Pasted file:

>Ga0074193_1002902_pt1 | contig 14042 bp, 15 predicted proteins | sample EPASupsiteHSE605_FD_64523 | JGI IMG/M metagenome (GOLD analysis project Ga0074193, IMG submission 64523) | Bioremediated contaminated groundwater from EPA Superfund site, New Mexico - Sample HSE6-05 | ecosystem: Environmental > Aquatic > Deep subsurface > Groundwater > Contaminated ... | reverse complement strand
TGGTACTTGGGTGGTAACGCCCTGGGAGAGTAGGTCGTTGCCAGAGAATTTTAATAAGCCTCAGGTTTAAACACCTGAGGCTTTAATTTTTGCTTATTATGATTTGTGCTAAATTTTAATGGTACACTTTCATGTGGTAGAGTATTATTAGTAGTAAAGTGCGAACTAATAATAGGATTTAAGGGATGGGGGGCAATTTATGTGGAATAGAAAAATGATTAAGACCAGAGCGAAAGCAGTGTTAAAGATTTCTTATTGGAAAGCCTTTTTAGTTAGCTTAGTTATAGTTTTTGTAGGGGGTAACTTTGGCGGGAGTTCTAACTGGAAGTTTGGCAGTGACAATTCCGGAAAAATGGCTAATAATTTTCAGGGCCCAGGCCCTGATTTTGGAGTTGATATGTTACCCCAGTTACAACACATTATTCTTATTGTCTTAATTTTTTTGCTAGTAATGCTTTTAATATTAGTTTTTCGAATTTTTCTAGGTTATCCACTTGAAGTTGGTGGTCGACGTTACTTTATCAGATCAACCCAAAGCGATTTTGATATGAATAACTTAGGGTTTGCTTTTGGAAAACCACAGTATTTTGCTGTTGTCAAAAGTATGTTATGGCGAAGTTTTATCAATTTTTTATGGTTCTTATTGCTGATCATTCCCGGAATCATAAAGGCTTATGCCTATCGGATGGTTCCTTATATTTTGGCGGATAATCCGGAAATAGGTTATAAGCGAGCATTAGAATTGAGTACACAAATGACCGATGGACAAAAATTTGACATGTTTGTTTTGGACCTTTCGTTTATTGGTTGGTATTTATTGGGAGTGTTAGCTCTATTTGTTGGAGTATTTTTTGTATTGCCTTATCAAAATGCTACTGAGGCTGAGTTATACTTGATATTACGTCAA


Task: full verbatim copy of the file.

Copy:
>Ga0074193_1002902_pt1 | contig 14042 bp, 15 predicted proteins | sample EPASupsiteHSE605_FD_64523 | JGI IMG/M metagenome (GOLD analysis project Ga0074193, IMG submission 64523) | Bioremediated contaminated groundwater from EPA Superfund site, New Mexico - Sample HSE6-05 | ecosystem: Environmental > Aquatic > Deep subsurface > Groundwater > Contaminated ... | reverse complement strand
TGGTACTTGGGTGGTAACGCCCTGGGAGAGTAGGTCGTTGCCAGAGAATTTTAATAAGCCTCAGGTTTAAACACCTGAGGCTTTAATTTTTGCTTATTATGATTTGTGCTAAATTTTAATGGTACACTTTCATGTGGTAGAGTATTATTAGTAGTAAAGTGCGAACTAATAATAGGATTTAAGGGATGGGGGGCAATTTATGTGGAATAGAAAAATGATTAAGACCAGAGCGAAAGCAGTGTTAAAGATTTCTTATTGGAAAGCCTTTTTAGTTAGCTTAGTTATAGTTTTTGTAGGGGGTAACTTTGGCGGGAGTTCTAACTGGAAGTTTGGCAGTGACAATTCCGGAAAAATGGCTAATAATTTTCAGGGCCCAGGCCCTGATTTTGGAGTTGATATGTTACCCCAGTTACAACACATTATTCTTATTGTCTTAATTTTTTTGCTAGTAATGCTTTTAATATTAGTTTTTCGAATTTTTCTAGGTTATCCACTTGAAGTTGGTGGTCGACGTTACTTTATCAGATCAACCCAAAGCGATTTTGATATGAATAACTTAGGGTTTGCTTTTGGAAAACCACAGTATTTTGCTGTTGTCAAAAGTATGTTATGGCGAAGTTTTATCAATTTTTTATGGTTCTTATTGCTGATCATTCCCGGAATCATAAAGGCTTATGCCTATCGGATGGTTCCTTATATTTTGGCGGATAATCCGGAAATAGGTTATAAGCGAGCATTAGAATTGAGTACACAAATGACCGATGGACAAAAATTTGACATGTTTGTTTTGGACCTTTCGTTTATTGGTTGGTATTTATTGGGAGTGTTAGCTCTATTTGTTGGAGTATTTTTTGTATTGCCTTATCAAAATGCTACTGAGGCTGAGTTATACTTGATATTACGTCAA